So our relationship with Uganda is one that is very important to the United States and to Uganda, and we deeply respect the role that President Museveni has played in his country’s history. If one thinks back to the terrible situation that Uganda was subjected to, that he and many brave Ugandans were able to overcome and establish a peaceful country and build institutions, that’s a great legacy for him. And we will continue to work closely together and decisions about his future will be his to make. But that’s some years off now.

Thank you.

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Today has been a little unnerving since clearly Mme. Secretary had left Senegal, was apparently in Uganda, but there have been no official press releases or photos to confirm that.   I was glad to find this report from New Vision,  a Ugandan source,  that is unverified but provides more detail than anything else that popped up today.  Once again, I prefer photos or official word, but the details here lend it credibility.

Hillary Clinton in Uganda

Publish Date: Aug 03, 2012
Hillary Clinton in Uganda

US Secretary of State Hillary Clinton is in Uganda and will spend a night in the capital, Kampala before a visit to the world’s newest nation South Sudan, locked in a crippling border and oil dispute with Sudan.

She flew out of Senegal on Thursday headed for Uganda.

Read more >>>>

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Well, the Africa trip is official, and we can see why it took awhile for the State Department to post the itinerary – it’s another long one, and arranging it must have been very complex since it does not coincide with earlier reports.  More than a week,  it’s another killer – six countries/11 days.  Ghana and Nigeria are not mentioned, but Kenya and South Sudan are.  I think I speak for everyone here in wishing her a safe and successful trip and hoping she manages to sneak in a little vacation time when she gets back home.

Secretary of State Hillary Rodham Clinton to Travel to Africa

Press Statement

Victoria Nuland
Department Spokesperson, Office of the Spokesperson
Washington, DC
July 30, 2012

Secretary of State Hillary Rodham Clinton will travel to Africa July 31 through August 10, 2012. During this trip, the Secretary will emphasize U.S. policy commitments outlined in the Presidential Policy Directive – to strengthen democratic institutions, spur economic growth, advance peace and security as well as promote opportunity and development for all citizens

The Secretary’s first stop will be Senegal, where she will meet President Sall and other national leaders and deliver a speech applauding the resilience of Senegal’s democratic institutions and highlighting America’s approach to partnership.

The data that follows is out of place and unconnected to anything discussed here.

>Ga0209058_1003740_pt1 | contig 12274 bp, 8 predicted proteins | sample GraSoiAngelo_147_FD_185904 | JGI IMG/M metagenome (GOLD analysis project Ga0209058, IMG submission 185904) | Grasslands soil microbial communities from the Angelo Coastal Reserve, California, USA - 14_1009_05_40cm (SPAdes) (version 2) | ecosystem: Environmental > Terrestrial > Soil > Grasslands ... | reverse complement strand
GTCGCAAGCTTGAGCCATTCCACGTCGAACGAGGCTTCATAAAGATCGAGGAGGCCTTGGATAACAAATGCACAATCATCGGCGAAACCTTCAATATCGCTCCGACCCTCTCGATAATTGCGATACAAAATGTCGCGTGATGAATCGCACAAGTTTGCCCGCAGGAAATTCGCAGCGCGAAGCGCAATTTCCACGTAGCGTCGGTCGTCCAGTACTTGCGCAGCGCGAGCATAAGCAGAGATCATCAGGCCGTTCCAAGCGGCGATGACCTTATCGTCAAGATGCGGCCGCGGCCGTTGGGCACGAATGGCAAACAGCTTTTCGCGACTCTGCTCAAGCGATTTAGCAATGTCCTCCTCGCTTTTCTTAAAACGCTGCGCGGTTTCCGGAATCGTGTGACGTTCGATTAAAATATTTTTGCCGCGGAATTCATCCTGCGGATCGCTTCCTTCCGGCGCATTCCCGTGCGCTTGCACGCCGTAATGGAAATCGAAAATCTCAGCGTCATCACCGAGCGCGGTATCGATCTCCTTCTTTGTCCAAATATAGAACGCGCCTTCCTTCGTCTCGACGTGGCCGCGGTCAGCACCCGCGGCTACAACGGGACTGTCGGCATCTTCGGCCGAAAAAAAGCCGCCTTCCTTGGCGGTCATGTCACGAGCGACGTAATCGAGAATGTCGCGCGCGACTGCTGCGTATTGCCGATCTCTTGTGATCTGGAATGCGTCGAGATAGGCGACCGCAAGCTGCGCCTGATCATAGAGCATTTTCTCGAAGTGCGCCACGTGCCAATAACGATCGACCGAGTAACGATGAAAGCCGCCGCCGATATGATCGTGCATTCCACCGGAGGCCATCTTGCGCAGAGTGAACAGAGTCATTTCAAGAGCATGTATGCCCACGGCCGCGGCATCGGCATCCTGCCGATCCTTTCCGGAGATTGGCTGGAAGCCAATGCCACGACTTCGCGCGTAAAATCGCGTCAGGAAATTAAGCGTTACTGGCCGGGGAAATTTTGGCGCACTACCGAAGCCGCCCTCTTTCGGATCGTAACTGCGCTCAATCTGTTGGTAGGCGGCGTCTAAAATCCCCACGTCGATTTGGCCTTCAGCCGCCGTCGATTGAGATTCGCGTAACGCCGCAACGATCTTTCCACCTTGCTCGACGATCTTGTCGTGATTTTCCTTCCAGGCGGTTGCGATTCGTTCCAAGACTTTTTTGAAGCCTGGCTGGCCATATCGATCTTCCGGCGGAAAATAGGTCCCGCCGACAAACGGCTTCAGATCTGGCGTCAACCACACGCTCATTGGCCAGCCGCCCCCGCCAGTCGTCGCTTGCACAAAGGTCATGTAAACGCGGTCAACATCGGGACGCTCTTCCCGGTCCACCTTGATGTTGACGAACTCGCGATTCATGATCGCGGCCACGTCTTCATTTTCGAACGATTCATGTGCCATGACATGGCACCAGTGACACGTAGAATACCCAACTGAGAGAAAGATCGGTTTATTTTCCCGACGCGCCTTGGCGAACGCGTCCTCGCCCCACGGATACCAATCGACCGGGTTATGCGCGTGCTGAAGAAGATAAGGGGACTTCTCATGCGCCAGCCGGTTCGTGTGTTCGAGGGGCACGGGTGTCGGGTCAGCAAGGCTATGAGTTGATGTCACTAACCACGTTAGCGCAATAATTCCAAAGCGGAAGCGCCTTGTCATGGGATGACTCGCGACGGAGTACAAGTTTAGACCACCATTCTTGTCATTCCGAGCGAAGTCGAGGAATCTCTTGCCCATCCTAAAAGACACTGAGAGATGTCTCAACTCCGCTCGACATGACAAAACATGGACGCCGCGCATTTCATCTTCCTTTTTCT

Next, Secretary Clinton travels to South Sudan where she meets with President Kiir to reaffirm U.S. support and to encourage progress in negotiations with Sudan to reach agreement on issues related to security, oil and citizenship.

In Uganda, the Secretary meets with President Museveni to encourage strengthening of democratic institutions and human rights, while also reinforcing Uganda as a key U.S. partner in promoting regional security, particularly in regard to Somalia and in regional efforts to counter the Lord’s Resistance Army. She will also highlight U.S. support in the fight against HIV/AIDS.

The Secretary will then travel to Kenya where she plans to meet President Kibaki, Prime Minister Odinga, and other government officials to emphasize her support for transparent, credible, nonviolent national elections in 2013. To underscore U.S. support for completing the political transition in Somalia by August 20th, Secretary Clinton will also meet with President Sheikh Sharif and other signatories to the Roadmap to End the Transition.

The Secretary continues her trip in Malawi, visiting President Banda to discuss economic and political governance and reform.

In South Africa, Secretary Clinton will pay her respects to ex-President Mandela, and to participate in the U.S.-South Africa Strategic Dialogue focusing on the partnership between our two countries in addressing issues of mutual concern and our shared challenges on the African and world stage. Secretary Clinton will be accompanied by a U.S. business delegation.

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Remarks at the International Engagement Conference for South Sudan


Hillary Rodham Clinton
Secretary of State
Marriott Wardman Park Hotel
Washington, DC
December 14, 2011

Thank you very much, Assistant Secretary Johnnie Carson, who has been an absolutely essential leader on behalf of our policies in Africa and in particular with respect to South Sudan. And I want publicly to thank him for all of his work.President Kiir, it is an honor to welcome you here as a head of state along with your ministers and distinguished delegation. I also wish to thank our co-hosts: the United Kingdom, Norway and Turkey; the European Union, the African Union, the United Nations, and the World Bank; the International Finance Corporation, the Corporate Council on Africa, and InterAction. I also want to acknowledge and thank Dr. Raj Shah and USAID. They are doing absolutely important work on the ground, and we thank them for their many contributions.